By Michael Graczyk
HOUSTON — The Texas Court of Criminal Appeals on Wednesday overturned a lower court’s ruling that upheld a judge’s instructions to jurors about to deliberate a second inmate’s role in a 2007 escape attempt that left a corrections officer dead.
The 7-2 decision from the state’s highest criminal court favors arguments made by Walker County prosecutors seeking a capital murder conviction against John Falk Jr. The ruling would appear to clear the way for Falk’s trial to resume after being on hold for about a month.
District Attorney David Weeks contended the jury instructions from state District Judge Kenneth Keeling were too limiting by allowing the jury to consider Falk a conspirator and not party to the death, improperly increasing his burden of proof.
Falk, 45, is facing a possible death sentence in the slaying of Wynne Unit Officer Susan Canfield, 59. Canfield died of head injuries after being thrown from a horse that was hit by a truck stolen at the Wynne Unit.
Inmate Jerry Martin, who was driving, already has been convicted in the case and was sentenced to death. Falk, who was nearby, is charged with being equally liable for Canfield’s death.
Falk’s trial was moved from Huntsville to Bryan, where testimony began Nov. 26. All the evidence has been presented, but the trial’s on hold as prosecutors have challenged jury instructions related to the Texas law of parties, which says an accomplice and the actual killer are equally liable.
A state appeals court in Waco had allowed Keeling’s instructions and Weeks took his appeal to the Court of Criminal Appeals.
“The trial judge’s task in a jury trial is not to determine whether the state is correct that the defendant is liable under the law of parties,” the court said in its majority opinion written by Court of Appeals Presiding Judge Sharon Keller. “Rather, the trial judge’s task is simply to determine whether the evidence raises the issue. It is up to the jury to resolve conflicts in the evidence.”
The order also specifies that jury instructions aren’t required to show Falk should have anticipated how Canfield could have been killed.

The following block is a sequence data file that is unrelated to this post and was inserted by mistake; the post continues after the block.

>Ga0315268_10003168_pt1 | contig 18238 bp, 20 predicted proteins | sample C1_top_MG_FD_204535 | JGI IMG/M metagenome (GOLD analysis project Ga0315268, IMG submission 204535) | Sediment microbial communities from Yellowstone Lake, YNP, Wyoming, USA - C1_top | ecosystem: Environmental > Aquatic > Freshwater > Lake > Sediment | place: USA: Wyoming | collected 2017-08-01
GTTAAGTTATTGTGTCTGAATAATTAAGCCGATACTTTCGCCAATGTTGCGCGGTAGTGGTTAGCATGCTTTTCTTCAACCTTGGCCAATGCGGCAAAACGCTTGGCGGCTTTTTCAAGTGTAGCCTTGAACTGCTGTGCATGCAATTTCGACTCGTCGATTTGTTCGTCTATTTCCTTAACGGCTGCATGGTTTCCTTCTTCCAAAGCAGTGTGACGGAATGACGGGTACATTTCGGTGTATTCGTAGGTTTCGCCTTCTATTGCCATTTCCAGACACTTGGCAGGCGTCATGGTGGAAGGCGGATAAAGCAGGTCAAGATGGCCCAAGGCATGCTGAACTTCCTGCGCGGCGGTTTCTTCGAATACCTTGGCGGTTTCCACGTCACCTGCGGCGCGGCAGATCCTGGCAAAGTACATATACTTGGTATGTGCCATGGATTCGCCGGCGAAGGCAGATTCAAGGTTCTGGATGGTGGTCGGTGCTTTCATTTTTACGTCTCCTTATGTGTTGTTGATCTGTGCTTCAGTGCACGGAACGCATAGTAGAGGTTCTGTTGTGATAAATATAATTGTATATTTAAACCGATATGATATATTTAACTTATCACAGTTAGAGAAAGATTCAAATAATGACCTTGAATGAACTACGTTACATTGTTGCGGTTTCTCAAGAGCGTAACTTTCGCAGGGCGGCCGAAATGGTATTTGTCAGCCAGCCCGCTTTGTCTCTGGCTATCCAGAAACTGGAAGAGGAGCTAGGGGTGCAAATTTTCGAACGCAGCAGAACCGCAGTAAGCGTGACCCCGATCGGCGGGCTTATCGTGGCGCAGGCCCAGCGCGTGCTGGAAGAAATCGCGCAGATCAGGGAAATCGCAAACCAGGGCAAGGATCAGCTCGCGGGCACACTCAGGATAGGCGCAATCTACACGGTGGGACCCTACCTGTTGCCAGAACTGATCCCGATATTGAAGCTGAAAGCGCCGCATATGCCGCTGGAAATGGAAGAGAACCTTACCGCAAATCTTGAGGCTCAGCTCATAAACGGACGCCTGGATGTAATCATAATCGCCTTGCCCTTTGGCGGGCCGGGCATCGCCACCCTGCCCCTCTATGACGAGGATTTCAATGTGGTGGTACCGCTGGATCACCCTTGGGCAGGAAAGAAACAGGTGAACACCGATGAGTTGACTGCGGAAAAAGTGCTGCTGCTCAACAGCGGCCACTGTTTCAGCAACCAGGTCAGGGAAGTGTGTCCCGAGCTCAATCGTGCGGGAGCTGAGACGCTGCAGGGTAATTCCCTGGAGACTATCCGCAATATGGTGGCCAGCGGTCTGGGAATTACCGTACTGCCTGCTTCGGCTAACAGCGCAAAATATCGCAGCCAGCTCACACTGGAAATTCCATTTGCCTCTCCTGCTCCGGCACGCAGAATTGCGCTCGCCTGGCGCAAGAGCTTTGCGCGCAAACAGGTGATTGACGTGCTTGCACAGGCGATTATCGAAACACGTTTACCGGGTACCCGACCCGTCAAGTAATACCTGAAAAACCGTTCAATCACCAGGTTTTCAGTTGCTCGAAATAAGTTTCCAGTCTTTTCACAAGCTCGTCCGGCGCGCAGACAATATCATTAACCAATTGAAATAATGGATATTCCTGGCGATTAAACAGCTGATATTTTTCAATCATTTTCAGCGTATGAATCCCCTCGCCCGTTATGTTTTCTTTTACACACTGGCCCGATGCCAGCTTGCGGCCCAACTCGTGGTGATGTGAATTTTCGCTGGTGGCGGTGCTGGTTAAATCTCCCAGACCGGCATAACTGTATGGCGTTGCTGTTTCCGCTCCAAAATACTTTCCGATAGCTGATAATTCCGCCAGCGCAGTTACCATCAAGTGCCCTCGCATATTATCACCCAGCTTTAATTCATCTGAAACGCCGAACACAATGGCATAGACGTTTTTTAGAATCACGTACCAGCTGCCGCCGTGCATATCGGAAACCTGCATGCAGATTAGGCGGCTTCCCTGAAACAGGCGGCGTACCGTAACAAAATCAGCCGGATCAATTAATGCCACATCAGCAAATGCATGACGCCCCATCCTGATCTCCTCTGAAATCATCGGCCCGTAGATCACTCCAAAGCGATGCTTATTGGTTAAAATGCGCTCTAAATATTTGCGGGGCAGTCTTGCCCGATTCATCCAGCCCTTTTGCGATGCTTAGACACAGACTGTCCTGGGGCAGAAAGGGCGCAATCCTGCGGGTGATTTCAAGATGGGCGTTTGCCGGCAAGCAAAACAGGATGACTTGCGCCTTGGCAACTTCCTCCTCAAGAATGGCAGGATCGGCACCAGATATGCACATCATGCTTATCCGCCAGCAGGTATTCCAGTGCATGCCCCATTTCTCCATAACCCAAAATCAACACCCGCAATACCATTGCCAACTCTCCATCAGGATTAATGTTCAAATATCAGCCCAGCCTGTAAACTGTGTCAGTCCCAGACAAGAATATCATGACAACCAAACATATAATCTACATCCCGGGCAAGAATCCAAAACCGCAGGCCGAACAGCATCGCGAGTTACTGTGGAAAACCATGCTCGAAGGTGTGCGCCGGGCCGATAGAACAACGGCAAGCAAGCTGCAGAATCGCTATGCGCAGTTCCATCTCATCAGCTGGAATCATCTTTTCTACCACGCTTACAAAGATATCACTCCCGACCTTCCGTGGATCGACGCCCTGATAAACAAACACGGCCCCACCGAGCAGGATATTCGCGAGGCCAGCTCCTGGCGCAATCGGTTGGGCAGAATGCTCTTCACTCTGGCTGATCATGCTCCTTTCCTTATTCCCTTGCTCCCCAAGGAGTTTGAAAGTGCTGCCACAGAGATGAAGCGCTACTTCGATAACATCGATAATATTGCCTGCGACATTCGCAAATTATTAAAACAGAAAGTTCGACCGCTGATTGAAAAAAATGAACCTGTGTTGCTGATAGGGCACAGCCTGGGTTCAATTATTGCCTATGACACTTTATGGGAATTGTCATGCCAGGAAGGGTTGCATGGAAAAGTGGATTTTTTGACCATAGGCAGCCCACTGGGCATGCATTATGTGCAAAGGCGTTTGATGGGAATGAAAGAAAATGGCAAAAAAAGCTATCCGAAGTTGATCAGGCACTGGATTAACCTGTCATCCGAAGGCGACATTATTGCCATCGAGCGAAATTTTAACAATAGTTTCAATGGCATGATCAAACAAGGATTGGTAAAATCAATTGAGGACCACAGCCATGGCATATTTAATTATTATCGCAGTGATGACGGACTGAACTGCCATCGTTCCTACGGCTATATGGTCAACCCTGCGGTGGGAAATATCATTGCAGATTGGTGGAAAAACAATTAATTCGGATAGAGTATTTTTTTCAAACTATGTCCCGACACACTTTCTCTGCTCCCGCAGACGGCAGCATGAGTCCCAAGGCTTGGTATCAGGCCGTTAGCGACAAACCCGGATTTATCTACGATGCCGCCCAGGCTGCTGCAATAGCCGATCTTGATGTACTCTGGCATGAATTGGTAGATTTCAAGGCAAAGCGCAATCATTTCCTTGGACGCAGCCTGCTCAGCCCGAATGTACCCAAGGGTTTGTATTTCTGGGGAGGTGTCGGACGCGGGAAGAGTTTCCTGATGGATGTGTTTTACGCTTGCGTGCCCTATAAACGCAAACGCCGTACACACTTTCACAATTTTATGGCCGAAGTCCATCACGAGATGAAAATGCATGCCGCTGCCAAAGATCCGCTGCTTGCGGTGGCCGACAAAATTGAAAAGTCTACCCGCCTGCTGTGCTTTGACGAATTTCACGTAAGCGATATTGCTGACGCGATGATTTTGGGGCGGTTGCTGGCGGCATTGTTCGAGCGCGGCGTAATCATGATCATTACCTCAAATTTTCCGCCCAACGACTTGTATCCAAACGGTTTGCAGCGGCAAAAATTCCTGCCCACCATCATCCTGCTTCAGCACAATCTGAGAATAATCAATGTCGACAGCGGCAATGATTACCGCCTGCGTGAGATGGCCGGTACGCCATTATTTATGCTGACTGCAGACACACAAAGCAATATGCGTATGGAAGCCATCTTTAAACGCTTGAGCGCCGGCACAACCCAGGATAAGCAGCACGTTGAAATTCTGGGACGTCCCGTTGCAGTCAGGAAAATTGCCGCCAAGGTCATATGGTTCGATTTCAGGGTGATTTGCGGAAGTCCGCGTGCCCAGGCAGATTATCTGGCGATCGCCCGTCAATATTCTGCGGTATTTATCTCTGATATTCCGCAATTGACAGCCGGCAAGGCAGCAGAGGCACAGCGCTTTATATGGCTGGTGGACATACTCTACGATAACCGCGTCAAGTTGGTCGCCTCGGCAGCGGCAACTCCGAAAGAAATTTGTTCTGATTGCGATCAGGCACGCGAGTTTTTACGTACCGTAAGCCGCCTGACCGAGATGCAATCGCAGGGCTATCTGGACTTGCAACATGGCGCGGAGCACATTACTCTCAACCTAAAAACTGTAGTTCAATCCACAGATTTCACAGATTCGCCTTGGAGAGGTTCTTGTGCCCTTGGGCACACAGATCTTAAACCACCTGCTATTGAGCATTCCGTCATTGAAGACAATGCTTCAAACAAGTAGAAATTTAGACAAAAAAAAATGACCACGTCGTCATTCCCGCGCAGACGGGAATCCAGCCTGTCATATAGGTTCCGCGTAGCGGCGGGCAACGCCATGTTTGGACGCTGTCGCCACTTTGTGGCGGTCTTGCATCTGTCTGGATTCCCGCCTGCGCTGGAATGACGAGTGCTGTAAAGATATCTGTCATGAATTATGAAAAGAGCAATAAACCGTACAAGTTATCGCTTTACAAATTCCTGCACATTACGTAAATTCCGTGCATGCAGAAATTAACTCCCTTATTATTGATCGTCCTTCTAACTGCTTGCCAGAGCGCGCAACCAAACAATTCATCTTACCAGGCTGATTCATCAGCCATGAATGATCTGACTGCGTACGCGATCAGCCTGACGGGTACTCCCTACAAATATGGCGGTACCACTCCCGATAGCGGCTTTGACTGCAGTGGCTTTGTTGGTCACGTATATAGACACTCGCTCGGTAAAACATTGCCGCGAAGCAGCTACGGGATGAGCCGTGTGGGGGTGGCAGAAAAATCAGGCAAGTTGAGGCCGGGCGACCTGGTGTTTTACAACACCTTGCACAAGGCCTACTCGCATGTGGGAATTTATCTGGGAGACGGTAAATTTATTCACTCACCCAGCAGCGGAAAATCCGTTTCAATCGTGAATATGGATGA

In a dissent, Judge Tom Price said it was “extraordinary” for the appeals court to intercede in an ongoing trial and order specific jury instructions.
“I certainly would not slam on the brakes in the middle of a capital murder trial — especially at the point at which the jury has heard all the evidence and awaits only instruction from the trial court and argument of the parties before retiring to deliberate — in order to address the question,” he said.
A gag order from Keeling prohibited attorneys involved in the case from commenting on Wednesday’s ruling.
At the time of the September 2007 escape attempt, Martin was serving 50 years for attempted capital murder out of Collin County in suburban Dallas. Falk had been in prison since 1986 with a life sentence for a murder conviction in Matagorda County.
Both inmates had been classified as minimum security prisoners based on good disciplinary records and were assigned to do field work outside the prison at the northern edge of Huntsville.
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They sped off in the stolen truck, dumping it about a mile away, then carjacked a woman in a bank drive-thru. Huntsville police pursuing them shot out a tire in the car and the inmates fled on foot. Falk was apprehended within an hour, and Martin was caught hiding in a tree about 3½ hours later.